Today we are faced with a similar scenario, albeit in the slightly more alarming circumstance of a previously uninscribed issue suddenly transpiring to be an exceedingly early inscribed coin. As John Sills (pers comms.) writes: "The recognition of three coins of Esunertos, a hitherto unknown Iron Age ruler, is one of the outstanding discoveries of recent decades in Celtic numismatics. David Robinson, an Iron Age specialist, and Gregory Edmund of Spink both forwarded this quarter stater to me on the same day. Although I was initially sceptical, Philip de Jersey immediately realized it was genuine, and later that day David sent details of another quarter stater from different dies recorded by the Portable Antiquities Scheme in 2014. It had been assumed to be uninscribed because almost all the name was off the flan, but with the new coin in hand it became clear that the upper parts of several letters were visible. A few days later Gregory, after diligent searching in Spink's archives, located a silver unit from a third pair of dies that had lain unrecognized for many years, found at Ashley Wood Camp, Hampshire. Combining the three coins allows us to reconstruct the full name, which appears to have been engraved as IISVNIIRTOS with E shown as II, as on some staters of Dubnovellaunos in Essex (e.g. ABC 2392), and the coinage of the Corieltavian ruler Esuprasu. If so, this represents by far the earliest attested example of an elite aristocratic name, "Mighty as [the god] Esos"
previously only known as Latinized Esunertus on three much later inscriptions in Roman Gaul and Upper Germany. Miraculously, all three coins are not only provenanced but come from three different Hampshire sites north-west of Winchester, around the upper reaches of the river Test. Within this triangle is the famous Iron Age hillfort of Danebury, excavated between 1969 and 1988 by Professor Barry Cunliffe.

There are no exact parallels for the overall type, but the anepigraphic Tadley Wheel quarters also have a large wheel at the centre of the obverse and another above the horse on the reverse (Divided Kingdoms, p. 209, no. 287). They are found in the same general area and may be related, although they are the work of a different hand. The Esunertos type belongs to a large group of local issues scattered across central southern England, although the only one with any trace of a name is the mysterious Ex Head unit, ABC 995. Precise dating is not possible, but the majority of local issues can be assigned to the period between the late 50s and early 30s BC when Commios was in the process of establishing his authority over the region. Many of these often tiny coinages seem to have been struck by émigré groups who had fled Gaul in the wake of Caesar's invasion. The presence of many hundreds, perhaps thousands, of battle-hardened Gaulish warriors in Hampshire and West Sussex goes a long way to explaining why Commios, himself an exile, settled in this part of the country. The relatively small area controlled by Esunertos overlaps with the western edge of Commios's gold (DK, p. 327, map 46) but beyond this we cannot know what his relationship, if any, was with the Belgic warlord. Had he been one of his lieutenants in Gaul, allowed by dint of service to add his name to the coinage? Was he a local usurper, a rival to Commios who briefly controlled this corner of Hampshire? Was he, in effect, the last king of Danebury, the only one whose name we will ever know? The hillfort was in decline by the first century BC but could well have been reoccupied by Gaulish migrants. Whoever he was, Esunertos was determined that everyone should know his name, and in that he succeeded."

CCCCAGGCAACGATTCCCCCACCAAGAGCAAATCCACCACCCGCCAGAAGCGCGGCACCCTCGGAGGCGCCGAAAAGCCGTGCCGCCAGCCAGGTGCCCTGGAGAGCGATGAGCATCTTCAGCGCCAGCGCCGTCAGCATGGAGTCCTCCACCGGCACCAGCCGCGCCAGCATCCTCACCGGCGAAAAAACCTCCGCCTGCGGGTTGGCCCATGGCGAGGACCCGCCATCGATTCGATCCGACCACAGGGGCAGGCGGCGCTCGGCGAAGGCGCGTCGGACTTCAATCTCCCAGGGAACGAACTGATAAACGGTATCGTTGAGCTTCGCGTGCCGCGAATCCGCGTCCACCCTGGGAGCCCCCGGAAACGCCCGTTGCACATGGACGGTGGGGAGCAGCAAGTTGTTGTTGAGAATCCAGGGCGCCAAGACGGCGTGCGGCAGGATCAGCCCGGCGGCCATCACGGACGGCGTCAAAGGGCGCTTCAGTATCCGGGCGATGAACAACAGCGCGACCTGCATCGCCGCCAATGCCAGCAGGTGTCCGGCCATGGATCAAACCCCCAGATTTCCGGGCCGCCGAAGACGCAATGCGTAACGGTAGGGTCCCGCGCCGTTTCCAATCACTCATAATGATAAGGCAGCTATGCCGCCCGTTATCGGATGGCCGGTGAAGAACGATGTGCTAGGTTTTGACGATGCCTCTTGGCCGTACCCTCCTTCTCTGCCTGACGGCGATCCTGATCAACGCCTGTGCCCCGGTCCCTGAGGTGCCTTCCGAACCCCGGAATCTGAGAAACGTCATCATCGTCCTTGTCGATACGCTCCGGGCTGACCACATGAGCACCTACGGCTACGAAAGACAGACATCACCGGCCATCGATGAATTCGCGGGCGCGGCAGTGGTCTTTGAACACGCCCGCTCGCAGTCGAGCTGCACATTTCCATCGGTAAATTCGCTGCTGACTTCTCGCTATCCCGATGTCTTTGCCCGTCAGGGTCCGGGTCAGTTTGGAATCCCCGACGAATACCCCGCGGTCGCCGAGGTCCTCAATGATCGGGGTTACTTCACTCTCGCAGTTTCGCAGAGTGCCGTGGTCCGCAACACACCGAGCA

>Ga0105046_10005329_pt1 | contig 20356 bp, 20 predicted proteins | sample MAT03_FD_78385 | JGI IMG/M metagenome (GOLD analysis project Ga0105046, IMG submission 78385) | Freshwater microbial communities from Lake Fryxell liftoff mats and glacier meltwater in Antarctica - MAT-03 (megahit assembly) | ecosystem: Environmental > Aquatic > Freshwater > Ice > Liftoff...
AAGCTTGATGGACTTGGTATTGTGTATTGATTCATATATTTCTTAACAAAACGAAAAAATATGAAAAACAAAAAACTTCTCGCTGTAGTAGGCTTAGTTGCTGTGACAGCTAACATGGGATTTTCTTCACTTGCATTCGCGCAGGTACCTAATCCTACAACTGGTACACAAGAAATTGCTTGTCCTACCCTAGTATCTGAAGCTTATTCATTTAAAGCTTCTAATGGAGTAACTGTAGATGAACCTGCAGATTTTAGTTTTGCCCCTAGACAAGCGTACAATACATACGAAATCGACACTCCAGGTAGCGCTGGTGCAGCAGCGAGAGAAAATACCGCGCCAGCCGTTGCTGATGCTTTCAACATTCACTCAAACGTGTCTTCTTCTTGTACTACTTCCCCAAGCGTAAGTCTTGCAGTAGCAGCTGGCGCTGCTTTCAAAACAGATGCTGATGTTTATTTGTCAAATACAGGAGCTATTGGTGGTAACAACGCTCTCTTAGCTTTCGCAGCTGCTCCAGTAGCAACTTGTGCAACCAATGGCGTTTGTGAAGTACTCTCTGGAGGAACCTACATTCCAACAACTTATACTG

Spink wishes to thank Dr John Sills and Dr Daphne Nash Briggs in particular for their inspired work on interpreting this forgotten ruler; elder; chieftain; or possibly even usurper previously lost to the mists of time.